3.5 million children to get jab against killer measles
CHILDREN'S HEALTHBy MERCY KAHENDA | Wed,Jun 23 2021 14:50:07 EATBy MERCY KAHENDA | Wed,Jun 23 2021 14:50:07 EAT
The Ministry of Health will spend Sh800 million for the immunization of 3.5 million children against measles-rubella in the country.
The immunization, targeting children aged between nine to 59 months, is being rolled out in 22 high-risk counties with the support of the World Health Organization (WHO) and will have temporary sites near residential areas, easing access to children.
Health CAS, Dr Mercy Mwangangi, noted that Kenya remains at constant threat of measles outbreaks with cases attributed to Covid-19 pandemic - reported in Mandera, Wajir, Garissa, West Pokot and Tana River counties last year.
“The unprecedented increase in the number of unvaccinated children, accumulation of susceptible children to more than 2.1 million and the ongoing Covid-19 pandemics has compounded this problem,” said Dr Mwangangi, who urged leaders and clergy to help spearhead the campaign which will be conducted through the National Vaccines and Immunization Program (NVIP) from June 26 to July 5.
The campaign will officially be launched in Kajiado, on Friday, June 25, 2021, and Dr Mwangangi noted that “immunization being the most cost-effective public health intervention” and she thus appealed to all parents and caregivers to take advantage of free routine immunization services.
The Ministry of Health’s schedule gives two doses of measles vaccines between 9 and 12 months of age and the second dose between 18 and 24 months of age.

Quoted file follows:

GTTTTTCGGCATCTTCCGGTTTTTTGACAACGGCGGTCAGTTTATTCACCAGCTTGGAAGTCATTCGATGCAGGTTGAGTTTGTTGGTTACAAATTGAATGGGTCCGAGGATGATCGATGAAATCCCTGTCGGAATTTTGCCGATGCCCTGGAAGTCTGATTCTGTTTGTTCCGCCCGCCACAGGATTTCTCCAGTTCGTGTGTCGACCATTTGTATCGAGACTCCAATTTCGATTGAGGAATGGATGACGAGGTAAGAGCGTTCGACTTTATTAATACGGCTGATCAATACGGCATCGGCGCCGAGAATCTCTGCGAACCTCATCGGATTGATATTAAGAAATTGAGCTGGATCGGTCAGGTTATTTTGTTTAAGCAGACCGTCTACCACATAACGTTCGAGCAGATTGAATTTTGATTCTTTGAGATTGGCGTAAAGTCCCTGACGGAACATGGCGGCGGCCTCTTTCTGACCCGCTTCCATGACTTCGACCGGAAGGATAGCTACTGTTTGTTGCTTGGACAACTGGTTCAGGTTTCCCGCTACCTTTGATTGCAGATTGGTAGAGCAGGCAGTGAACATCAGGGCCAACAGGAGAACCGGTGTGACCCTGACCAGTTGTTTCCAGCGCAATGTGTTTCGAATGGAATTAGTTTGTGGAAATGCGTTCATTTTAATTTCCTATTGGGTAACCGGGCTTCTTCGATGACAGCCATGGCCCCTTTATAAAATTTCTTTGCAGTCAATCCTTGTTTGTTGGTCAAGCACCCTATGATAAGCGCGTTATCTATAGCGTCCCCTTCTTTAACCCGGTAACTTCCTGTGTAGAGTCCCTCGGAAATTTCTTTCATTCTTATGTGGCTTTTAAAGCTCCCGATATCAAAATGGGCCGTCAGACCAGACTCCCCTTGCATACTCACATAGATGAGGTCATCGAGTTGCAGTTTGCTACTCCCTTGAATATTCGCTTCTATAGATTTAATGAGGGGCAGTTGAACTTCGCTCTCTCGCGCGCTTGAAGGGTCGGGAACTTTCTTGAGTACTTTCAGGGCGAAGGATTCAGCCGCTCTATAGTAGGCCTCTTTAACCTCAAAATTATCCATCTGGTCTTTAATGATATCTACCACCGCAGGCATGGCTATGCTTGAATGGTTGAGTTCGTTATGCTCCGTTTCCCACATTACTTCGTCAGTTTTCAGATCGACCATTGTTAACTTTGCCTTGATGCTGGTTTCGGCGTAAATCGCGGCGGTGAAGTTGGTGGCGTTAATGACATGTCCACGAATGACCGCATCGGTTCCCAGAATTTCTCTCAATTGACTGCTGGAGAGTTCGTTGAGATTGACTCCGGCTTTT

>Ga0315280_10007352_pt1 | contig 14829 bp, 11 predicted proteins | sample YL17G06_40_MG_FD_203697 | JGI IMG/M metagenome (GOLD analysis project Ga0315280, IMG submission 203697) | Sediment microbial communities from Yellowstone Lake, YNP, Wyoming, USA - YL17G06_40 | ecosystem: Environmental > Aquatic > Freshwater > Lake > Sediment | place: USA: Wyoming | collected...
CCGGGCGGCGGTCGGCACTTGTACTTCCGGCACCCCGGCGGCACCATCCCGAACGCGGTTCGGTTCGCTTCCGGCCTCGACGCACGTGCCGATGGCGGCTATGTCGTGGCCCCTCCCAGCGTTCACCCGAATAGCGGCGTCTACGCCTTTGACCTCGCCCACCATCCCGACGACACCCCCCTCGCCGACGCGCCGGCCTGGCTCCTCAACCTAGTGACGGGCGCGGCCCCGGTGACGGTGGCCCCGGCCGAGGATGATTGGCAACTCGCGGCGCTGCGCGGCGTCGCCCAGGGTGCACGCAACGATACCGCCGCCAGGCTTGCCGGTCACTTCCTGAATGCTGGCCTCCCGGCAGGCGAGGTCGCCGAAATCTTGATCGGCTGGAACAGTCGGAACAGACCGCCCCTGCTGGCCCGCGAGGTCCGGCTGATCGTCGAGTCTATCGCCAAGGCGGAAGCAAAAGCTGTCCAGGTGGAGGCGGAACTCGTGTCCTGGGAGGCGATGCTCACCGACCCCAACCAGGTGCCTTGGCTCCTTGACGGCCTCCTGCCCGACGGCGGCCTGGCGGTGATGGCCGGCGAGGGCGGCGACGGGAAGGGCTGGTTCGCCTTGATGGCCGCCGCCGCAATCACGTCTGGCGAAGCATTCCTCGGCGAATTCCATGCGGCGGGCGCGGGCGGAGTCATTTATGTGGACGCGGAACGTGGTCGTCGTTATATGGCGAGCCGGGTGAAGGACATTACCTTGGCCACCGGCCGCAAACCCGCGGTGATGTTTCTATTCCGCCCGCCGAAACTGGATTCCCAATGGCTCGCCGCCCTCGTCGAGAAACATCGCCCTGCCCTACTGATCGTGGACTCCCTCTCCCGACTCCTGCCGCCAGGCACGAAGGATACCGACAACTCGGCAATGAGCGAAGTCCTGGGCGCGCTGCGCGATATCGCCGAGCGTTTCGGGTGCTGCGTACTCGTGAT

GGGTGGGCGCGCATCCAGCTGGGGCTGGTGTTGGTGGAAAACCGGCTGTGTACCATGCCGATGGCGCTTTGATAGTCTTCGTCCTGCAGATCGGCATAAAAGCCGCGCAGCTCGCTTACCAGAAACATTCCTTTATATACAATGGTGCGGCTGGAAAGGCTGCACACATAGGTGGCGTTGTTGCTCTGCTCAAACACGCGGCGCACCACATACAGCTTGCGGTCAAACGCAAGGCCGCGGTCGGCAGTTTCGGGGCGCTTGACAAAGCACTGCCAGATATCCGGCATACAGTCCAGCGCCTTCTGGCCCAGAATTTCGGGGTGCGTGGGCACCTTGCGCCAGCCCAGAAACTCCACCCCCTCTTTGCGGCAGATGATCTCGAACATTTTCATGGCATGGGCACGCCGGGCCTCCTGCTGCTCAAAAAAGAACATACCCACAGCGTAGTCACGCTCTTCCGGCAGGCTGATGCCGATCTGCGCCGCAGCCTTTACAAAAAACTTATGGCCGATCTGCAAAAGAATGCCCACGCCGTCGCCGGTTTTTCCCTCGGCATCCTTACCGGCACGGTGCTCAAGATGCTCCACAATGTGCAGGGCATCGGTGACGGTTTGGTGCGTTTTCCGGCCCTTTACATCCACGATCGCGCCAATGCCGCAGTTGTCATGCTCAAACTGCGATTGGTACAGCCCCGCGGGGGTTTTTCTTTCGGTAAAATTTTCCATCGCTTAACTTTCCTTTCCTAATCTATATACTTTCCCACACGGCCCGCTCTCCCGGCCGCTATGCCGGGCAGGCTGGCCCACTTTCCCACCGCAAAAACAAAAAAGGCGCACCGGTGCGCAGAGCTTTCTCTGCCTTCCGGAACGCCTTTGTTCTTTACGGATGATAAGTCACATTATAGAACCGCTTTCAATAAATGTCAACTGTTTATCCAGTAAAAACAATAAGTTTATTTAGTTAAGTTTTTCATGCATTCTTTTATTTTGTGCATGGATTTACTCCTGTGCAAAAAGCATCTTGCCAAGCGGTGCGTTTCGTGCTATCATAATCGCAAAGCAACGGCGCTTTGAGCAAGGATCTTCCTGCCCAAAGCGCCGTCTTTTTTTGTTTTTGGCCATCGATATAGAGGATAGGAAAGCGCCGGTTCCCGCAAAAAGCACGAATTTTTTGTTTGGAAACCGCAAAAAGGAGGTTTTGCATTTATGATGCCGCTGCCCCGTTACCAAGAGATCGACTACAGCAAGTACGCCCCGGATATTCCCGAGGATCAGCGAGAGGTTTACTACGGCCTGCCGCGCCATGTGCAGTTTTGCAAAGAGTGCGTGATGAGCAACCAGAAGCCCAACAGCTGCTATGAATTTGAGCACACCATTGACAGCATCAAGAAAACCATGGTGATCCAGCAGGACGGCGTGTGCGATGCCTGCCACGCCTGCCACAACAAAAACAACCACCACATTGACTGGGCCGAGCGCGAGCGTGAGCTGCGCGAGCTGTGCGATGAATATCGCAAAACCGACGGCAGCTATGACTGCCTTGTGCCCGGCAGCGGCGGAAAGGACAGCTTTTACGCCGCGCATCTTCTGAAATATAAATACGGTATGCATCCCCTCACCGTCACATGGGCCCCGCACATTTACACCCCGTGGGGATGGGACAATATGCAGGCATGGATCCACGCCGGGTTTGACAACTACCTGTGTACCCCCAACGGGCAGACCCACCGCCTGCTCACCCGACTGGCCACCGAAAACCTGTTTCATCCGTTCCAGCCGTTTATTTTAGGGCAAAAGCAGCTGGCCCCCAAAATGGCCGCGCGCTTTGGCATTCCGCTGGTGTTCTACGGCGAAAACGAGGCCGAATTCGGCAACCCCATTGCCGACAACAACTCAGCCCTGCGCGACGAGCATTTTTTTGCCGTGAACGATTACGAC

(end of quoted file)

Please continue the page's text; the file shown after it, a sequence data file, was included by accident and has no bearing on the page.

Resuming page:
Dr Mwangangi noted that measles is the third most common cause of deaths among children from vaccine-preventable diseases with mortality rates in Kenya at about five per cent, according to WHO.
Most deaths being mainly due to complications- severe diarrhoea, pneumonia, ear infections (Otitis – media) with sometimes presence of pus from the ears, brain damage and blindness.
Rubella like measles is a highly infectious viral disease that can cause serious health complications to newborns such as birth defects, including heart problems, loss of hearing and eyesight, and brain damage.
According to the World Health Organization (WHO), measles claimed 140,000 lives in 2018, a 58 per cent increase from 2016.
In the West, measles kills children due to the opposition that people have to immunization, while in countries like Kenya, it is due to missing vaccines.
In the last quarter of 2020, West Pokot, Tana River, Wajir, Garissa and Kilifi Counties reported measles outbreak, and two deaths.
The highest number of measles outbreaks were 12, reported at Dadaab Refugee Camp in Garissa, clearly places with fragile immunization programmes.
Acting Health Director-General Dr Patrick Amoth noted that the population is at a greater risk than the birth cohort and “we are sitting on a time bomb,” he said. “We are not far from the DRC case. It is up to us to act individually and collectively to avert this crisis.”
Dr Amoth assured Kenyans that the vaccine is safe, having undergone stringent regulatory approval process.
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